By Tara Garman
As I sit down to listen to rapper XXXTENTACION’s debut album, 17, it’s safe to say I have my reservations. The history of X reveals a host of criminal offences including robbery, assault with a deadly weapon and battery of a pregnant woman. This makes for a disturbing introduction but certainly implicates an all-too-familiar aggressive trap sound. However, as I listen to ‘The Explanation’ which X opens his album with its clear that I have been mistaken. The track consists of the rapper talking about the meaning behind his tracks and after learning about his notorious reputation I was shocked to hear X present 17 as his “pain and thoughts put into words.” He further details how he hopes that it can “help cure or at least numb your depression” and prepares me for an album which is much more intimate and authentic than I had anticipated.
The second song on the album, ‘Jocelyn Flores,’ describes X’s experience of a friend committing suicide and the psychologically detrimental effects this has on the rapper. X’s lyrics strike me with a shockingly profound sense of honesty and despair as he candidly admits “I’m in pain, wanna put ten shots in my brain” and claims that the experience has led him to suffer from post-traumatic stress disorder. Tracks such as ‘Carry On’ and ‘Depression & Obsession’ further affirm the themes of mental illness with X noting that despite “the pain inside of my chest, got no choice but to carry on.” X’s acute address of mental health issues and suicide within this album establishes his role amongst the new wave of hip-hop and rap artists beginning to bring these topics to the forefront of modern music.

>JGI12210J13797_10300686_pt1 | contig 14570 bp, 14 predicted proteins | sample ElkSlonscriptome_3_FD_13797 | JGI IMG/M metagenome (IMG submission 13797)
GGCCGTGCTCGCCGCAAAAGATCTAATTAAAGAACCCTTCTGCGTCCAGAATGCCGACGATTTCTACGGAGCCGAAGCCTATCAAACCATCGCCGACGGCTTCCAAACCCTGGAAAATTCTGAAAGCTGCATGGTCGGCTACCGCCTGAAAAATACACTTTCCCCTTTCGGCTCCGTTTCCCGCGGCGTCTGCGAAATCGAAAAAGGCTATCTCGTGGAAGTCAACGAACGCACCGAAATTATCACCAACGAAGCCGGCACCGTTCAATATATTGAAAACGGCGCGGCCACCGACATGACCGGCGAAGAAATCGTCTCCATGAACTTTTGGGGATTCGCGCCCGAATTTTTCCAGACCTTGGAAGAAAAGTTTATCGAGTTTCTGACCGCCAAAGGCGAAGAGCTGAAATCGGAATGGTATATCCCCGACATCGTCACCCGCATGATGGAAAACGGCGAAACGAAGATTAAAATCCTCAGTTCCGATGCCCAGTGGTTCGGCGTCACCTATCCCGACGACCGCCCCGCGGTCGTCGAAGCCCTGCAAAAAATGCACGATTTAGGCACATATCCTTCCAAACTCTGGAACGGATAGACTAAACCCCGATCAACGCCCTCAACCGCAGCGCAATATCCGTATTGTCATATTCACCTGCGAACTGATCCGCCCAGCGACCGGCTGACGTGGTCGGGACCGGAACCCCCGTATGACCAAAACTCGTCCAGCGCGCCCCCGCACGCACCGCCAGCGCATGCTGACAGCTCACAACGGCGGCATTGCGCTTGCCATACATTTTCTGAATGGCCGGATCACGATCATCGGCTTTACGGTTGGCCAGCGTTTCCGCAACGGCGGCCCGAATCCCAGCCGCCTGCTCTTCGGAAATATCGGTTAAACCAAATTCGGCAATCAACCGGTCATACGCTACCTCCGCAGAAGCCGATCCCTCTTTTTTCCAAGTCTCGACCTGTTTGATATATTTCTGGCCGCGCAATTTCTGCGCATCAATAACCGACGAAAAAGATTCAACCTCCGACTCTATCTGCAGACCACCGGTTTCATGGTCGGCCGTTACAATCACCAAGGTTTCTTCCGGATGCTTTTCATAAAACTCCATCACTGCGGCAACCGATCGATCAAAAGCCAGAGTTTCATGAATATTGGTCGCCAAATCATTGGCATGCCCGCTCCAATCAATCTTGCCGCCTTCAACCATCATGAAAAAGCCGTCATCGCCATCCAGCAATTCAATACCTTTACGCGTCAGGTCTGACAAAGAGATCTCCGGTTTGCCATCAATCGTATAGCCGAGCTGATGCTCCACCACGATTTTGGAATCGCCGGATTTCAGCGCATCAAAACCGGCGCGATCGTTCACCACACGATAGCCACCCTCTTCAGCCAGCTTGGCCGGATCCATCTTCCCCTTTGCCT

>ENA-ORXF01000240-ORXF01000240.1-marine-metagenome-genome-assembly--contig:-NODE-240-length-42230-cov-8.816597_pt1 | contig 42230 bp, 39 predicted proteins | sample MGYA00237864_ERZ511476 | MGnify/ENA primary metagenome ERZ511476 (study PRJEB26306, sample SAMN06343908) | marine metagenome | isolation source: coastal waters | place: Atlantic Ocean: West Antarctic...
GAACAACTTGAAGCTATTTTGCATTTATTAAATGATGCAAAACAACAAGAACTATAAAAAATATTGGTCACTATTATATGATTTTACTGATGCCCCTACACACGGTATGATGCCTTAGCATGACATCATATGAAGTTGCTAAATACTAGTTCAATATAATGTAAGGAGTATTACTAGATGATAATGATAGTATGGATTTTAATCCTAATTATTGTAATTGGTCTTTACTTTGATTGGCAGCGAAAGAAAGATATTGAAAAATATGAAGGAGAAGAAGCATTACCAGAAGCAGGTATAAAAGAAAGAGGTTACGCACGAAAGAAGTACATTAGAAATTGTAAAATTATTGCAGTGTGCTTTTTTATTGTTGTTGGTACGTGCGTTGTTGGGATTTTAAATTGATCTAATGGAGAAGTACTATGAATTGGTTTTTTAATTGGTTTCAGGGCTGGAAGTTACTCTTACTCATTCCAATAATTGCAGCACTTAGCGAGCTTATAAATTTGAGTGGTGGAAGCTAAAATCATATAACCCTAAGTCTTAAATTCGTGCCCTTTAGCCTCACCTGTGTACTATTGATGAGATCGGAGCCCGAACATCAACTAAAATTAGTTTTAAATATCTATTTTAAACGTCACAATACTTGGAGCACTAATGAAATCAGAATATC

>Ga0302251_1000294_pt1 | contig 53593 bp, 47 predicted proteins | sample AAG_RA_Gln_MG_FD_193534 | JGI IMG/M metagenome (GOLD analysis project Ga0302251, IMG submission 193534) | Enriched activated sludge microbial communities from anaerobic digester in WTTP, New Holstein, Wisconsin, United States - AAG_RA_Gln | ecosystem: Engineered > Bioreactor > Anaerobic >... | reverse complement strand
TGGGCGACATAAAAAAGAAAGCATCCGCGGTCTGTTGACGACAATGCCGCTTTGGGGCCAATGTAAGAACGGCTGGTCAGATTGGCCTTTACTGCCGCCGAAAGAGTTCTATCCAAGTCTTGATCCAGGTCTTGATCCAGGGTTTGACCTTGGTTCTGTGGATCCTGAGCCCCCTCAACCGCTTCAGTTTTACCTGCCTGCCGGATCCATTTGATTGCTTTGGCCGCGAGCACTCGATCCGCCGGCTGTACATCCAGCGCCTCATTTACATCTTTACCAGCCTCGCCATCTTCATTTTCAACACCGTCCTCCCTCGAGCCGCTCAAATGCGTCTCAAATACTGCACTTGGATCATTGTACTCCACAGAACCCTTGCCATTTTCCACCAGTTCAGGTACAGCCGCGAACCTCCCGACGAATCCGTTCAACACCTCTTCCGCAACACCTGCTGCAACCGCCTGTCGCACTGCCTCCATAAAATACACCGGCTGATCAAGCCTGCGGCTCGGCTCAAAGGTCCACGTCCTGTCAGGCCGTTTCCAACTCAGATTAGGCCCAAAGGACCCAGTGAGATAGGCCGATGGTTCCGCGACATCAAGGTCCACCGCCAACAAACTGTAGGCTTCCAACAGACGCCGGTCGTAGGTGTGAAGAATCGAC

After his feature on Migos’ 2016 hit ‘Bad and Boujee,’ I was unsure about the longevity of Lil Uzi Vert’s presence in the rap industry. Whilst slightly amused by the boastful nature of his lyrics paired with his uniquely nasal tone, I felt there was no real substance to his lyrics. Despite this, the arrival of Uzi’s debut album Luv is Rage 2 demonstrates a welcome change in tone epitomised by the album’s lead single ‘XO TOUR Llif3’. This dark hip-hop track allows Uzi to resist caricature as he raps openly about his relationship with his ex-girlfriend and the effects of their breakup. The line “push me to the edge, all my friends are dead” rings throughout the song, creating a haunting effect that can only impassion the listener with a sense of apathy. Whilst tracks on Uzi’s album, such as ‘No Sleep Leak’, fall victim to the common tropes of rap music, ‘XO TOUR Llif3’ is a valuable and refreshing asset that successfully merges a catchy hook with an important and intriguing subject matter.